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For Wife and Son of Magnitsky, Canadian law is a step toward justice for all

01 Nov 17
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In November, 2009, eight-year-old Nikita Magnitsky was hoping to write another letter to his estranged dad, when his mother gave him the bad news. His father, Sergei, a Russian tax attorney who was jailed in Moscow for almost a year, had died at the hands of prison employees.

Nikita, now 16, and his mother, Natasha, are planning to mark the eighth anniversary of Sergei’s death. As some memories of Sergei fade, others linger, especially those from that fateful day.

“I don’t recall how the conversation started but I believe we were talking about him {},” Nikita told The Globe and Mail through a sit-down interview in Ottawa on Tuesday.

“I’d usually send letters {}. I believe I was asking about if I could send another letter. And I think she said he was dead {}”

Sergei Magnitsky was hired in 2005 as the attorney for the Moscow-based Hermitage Capital Management hedge fund, owned by U.S.-born financier Bill Browder. He was detained in 2008 after accusing Russian officials of thieving. Tests by Russia’s human-rights council finally concluded that he was beaten to death by prison employees.

Mr. Browder has since led an international effort targeting human-rights abusers globally, in honor of Sergei. The effort, which has involved Nikita and his mother, has caused the passing of Magnitsky legislation in four countries, such as in Canada. The initial Magnitsky Act was passed by the U.S. Congress in 2012, in response to the passing of Mr. Magnitsky. The action blocks certain Russian officials suspected of human-rights abuses from entering the USA.

The Magnitskys are in Ottawa this week observing the passing of Bill S-226, known as the Sergei Magnitsky Law. The legislation became law on Oct. 18, seven years after Mr. Browder originally approached then-Liberal MP Irwin Cotler to think about a Magnitsky-style bill that would give Canada the capability to target human-rights abusers around the world.

“I want to thank everybody who participated in getting this legislation to be in Canada,” said Nikita, translating for his mother who spoke in Russian.

“We’re very humbled that the law carries the name of Sergei Magnitsky.”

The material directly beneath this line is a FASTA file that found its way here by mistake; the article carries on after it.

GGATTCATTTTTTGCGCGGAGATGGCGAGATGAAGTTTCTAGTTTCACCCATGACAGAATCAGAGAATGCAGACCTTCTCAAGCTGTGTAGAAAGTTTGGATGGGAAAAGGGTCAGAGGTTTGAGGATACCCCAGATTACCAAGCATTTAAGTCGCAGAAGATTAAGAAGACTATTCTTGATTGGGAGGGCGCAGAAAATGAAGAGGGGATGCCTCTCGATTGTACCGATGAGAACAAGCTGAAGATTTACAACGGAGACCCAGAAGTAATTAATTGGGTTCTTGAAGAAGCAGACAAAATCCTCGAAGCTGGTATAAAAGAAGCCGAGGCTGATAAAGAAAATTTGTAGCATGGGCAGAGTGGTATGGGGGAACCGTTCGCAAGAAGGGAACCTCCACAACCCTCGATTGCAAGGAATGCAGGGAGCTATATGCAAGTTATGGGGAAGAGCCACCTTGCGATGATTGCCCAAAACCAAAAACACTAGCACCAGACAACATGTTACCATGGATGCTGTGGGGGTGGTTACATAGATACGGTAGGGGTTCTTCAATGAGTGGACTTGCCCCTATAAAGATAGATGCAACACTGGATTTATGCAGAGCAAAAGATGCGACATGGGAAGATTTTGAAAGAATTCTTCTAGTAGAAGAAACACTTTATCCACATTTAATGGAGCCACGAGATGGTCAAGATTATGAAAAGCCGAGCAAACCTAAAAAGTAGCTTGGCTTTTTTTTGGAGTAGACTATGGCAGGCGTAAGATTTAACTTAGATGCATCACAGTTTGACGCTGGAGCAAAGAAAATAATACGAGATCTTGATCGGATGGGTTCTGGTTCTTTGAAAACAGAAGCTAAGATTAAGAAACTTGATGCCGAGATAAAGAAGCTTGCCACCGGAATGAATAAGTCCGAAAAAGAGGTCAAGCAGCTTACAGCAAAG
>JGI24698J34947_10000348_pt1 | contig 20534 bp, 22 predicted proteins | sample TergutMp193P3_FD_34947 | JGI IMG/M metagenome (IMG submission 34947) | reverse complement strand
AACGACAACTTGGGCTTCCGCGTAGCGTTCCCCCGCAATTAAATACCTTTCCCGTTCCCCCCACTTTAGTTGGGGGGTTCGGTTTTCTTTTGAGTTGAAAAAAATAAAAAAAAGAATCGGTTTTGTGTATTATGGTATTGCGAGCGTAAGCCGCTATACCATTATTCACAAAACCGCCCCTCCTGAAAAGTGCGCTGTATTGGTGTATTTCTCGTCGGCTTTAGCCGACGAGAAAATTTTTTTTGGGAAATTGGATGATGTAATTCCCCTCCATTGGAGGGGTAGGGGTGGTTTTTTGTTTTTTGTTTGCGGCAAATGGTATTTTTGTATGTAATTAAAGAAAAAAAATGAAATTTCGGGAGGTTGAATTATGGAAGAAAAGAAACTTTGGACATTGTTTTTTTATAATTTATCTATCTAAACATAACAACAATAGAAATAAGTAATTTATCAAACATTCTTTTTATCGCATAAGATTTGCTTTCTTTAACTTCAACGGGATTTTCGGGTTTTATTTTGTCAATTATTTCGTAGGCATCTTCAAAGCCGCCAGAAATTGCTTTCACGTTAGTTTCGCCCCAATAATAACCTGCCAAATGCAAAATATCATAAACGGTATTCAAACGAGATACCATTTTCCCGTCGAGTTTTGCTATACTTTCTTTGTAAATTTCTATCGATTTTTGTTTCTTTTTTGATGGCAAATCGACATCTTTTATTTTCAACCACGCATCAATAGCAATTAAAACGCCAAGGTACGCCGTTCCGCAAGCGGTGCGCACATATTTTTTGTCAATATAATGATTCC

Global Affairs Canada will work with the Treasury Board over the coming weeks to set a list of people to be targeted under the Magnitsky legislation. Nikita encouraged the authorities to check at the “bigger picture” and consider all human-rights violators — not only those responsible for his father’s death.

“Sergei is not the only person on the planet who travelled through injustice, so I’m happy for anybody who gets justice. And I believe that is actually the main point of this law. Not to only honour Sergei, but to help other individuals today,” he said.

Russia has vowed retaliation for Canada’s passage of this law. Mr. Browder says he had been the first goal earlier this month, when Russia put him on Interpol’s most-wanted list for the fifth time. Interpol afterwards rejected the arrest note.

Speaking at a conference in Sochi earlier this month, Russian President Vladimir Putin accused Canada of enjoying “unconstructive political games” in passing the Magnitsky law and accused Mr. Browder of “crime, theft and deception” while he lived in Russia. Foreign Ministry spokeswoman Maria Zakharova has also warned that Russia will sanction more Canadian officials if Ottawa targets any Russians with Magnitsky sanctions.

On Wednesday, the Magnitskys will meet with MPs and senators who made Bill S-226 possible. Nikita, an aspiring artist, is also hoping to present Prime Minister Justin Trudeau with a painting he created as a token of appreciation to the government for passing the sanctions law in memory of his dad. He struggled to find words to explain how much a meeting with Mr. Trudeau would mean to him and his mom.

Nikita’s love for art stems from his fondest memories with his dad. He recalls wandering Russia’s art galleries with Sergei, admiring the paintings. Nikita, who now lives in London with his mother, hopes to study art at an American college. Mr. Browder has made it his mission to help him get into the best college.

“I am attempting to supply particular forms of fatherly support and guidance which Sergei might have supplied,” Mr. Browder said.

Although Nikita doesn’t intend to follow in Sergei’s professional disposition, he’ll continue to support the call for Magnitsky legislation throughout the world as a means to maintain his father’s memory alive.

“I feel the most important thing you can learn from him [Sergei] is that you will need to stand up for what you believe to be authentic. And he always did this, regardless of the circumstance. He would fight for what he thought was right. And I believe that if everybody did that … it’d result in a far better world.”

Courtesy: The Globe And Mail

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